Hundreds gather in Davie to demand changes in condo laws

By Joe Kollin 
Staff Writer 
Posted October 29, 2003 


DAVIE · From the condominium board that forced a 77-year-old woman out of the apartment she owned because she owed the association 4 cents to those that spend owners' money with impunity, a state task force heard hundreds of reasons Tuesday why state condo laws need to be rewritten.


Although the noisiest in the audience of about 400 were demanding the House Select Committee on Condominium Governance change the laws, the public hearing at Bailey Hall at the Broward Community College Campus in Davie also included veteran condo directors who argued they aren't needed. What is needed, they insist, is condo owners willing to serve as directors and stop complaining about everything their boards do.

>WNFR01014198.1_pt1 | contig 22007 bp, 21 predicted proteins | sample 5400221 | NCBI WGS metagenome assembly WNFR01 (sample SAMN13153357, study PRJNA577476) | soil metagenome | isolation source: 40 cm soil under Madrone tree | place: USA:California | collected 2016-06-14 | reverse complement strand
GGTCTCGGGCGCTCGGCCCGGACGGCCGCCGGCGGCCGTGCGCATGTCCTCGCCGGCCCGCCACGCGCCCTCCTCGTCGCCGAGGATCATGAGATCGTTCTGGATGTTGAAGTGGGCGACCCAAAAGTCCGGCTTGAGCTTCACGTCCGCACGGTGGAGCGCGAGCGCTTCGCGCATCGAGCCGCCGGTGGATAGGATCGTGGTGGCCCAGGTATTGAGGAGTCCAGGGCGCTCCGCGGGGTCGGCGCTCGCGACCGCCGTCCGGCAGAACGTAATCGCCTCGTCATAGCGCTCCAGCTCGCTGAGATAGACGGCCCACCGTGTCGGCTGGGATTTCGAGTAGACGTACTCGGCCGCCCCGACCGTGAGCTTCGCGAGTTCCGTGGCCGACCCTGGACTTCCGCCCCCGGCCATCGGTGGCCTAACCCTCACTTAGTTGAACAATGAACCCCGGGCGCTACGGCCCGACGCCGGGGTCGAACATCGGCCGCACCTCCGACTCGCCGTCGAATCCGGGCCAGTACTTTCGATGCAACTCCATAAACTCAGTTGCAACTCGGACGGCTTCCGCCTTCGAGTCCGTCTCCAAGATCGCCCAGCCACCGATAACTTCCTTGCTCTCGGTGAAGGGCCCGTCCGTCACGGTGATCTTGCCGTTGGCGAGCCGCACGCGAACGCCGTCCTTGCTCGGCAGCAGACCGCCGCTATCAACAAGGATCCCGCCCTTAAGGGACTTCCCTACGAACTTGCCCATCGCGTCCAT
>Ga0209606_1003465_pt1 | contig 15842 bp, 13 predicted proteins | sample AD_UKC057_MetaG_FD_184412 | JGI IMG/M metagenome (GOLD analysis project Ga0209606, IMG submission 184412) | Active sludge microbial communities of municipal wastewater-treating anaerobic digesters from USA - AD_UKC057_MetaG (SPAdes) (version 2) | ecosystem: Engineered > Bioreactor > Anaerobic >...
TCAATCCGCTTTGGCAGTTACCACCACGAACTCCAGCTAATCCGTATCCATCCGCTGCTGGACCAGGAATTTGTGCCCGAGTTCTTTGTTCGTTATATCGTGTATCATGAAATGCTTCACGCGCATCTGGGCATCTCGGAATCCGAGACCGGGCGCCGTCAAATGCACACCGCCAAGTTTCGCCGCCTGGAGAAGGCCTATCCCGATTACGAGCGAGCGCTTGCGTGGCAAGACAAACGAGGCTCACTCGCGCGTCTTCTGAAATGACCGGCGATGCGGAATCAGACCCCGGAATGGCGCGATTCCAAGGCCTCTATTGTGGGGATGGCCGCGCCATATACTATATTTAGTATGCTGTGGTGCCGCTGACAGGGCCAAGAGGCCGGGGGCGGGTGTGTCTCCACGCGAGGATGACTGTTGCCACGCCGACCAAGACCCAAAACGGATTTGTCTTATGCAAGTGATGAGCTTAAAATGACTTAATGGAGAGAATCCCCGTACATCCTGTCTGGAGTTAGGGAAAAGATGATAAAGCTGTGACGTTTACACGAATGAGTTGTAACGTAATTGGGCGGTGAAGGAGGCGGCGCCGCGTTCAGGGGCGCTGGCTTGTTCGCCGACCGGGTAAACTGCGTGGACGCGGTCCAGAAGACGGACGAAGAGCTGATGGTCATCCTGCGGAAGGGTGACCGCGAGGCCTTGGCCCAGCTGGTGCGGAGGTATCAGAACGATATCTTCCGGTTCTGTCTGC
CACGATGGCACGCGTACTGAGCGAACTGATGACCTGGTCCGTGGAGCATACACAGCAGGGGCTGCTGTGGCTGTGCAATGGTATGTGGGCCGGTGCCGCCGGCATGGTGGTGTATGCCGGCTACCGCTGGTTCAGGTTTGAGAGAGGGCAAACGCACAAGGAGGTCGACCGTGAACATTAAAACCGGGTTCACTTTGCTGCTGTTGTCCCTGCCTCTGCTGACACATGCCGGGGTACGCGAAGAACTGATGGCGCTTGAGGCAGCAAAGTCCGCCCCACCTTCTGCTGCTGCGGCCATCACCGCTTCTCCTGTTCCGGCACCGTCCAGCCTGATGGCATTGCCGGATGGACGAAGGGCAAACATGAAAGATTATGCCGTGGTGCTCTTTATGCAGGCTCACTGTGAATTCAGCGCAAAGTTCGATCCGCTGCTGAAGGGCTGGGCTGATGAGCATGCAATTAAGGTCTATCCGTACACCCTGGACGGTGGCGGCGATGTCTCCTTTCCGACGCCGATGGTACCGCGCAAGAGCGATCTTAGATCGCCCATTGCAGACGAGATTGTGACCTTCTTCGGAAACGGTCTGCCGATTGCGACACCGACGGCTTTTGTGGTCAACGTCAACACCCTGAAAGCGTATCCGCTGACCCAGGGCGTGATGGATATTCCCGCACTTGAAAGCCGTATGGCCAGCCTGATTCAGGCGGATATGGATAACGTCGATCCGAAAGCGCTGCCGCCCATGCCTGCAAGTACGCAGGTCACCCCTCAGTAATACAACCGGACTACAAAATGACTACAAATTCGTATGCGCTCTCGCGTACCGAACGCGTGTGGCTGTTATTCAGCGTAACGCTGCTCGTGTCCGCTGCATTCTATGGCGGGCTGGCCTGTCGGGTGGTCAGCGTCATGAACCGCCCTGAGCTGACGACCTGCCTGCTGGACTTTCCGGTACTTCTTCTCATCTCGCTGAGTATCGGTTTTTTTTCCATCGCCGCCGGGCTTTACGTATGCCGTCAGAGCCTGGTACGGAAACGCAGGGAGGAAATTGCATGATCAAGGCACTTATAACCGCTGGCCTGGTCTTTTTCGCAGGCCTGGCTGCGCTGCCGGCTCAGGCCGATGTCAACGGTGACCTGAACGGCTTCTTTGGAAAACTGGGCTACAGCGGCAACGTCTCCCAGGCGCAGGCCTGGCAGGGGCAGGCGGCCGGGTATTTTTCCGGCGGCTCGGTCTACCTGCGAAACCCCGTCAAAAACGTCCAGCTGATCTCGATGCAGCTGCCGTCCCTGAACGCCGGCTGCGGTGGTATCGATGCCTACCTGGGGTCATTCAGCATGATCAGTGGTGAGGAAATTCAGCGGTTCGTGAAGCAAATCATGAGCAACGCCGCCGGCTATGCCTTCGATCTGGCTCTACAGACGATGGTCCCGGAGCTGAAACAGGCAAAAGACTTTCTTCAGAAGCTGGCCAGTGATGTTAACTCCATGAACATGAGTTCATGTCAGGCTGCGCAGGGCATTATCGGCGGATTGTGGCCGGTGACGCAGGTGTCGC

Committee Chairman Julio Robaina, R-Miami, said the eight members will meet elsewhere in the state, including Orlando, Jacksonville and Naples, review comments from condo residents with state lawyers, and decide what should be changed. It will report to House Speaker Johnnie Byrd, and recommendations will go to the full House early next year.

Keith Taylor, from left, and Karen Augustus, both of Pembroke Isles, and Philip Castronova and Jean Winters of Boca Raton attend a hearing conducted by the House Select Committee on Condominium Association Governance.

House committee members, who met for the first time in Miami last month, said they have been hearing nothing but "horror stories" about condominiums. Members promised action.

"We'll make sure the [condo] owner can have the state on their side and not have to seek their own legal counsel," said Rep. Juan Zapata, R-Miami.

Condo residents asked the committee to outlaw condo assessments based on the size of the apartment rather than equal cost for each owner; asked for a law to make community association managers more accountable to owners; and asked to give the state Bureau of Condominiums more authority to resolve disputes without making all owners in an association pay for the mistakes of their directors.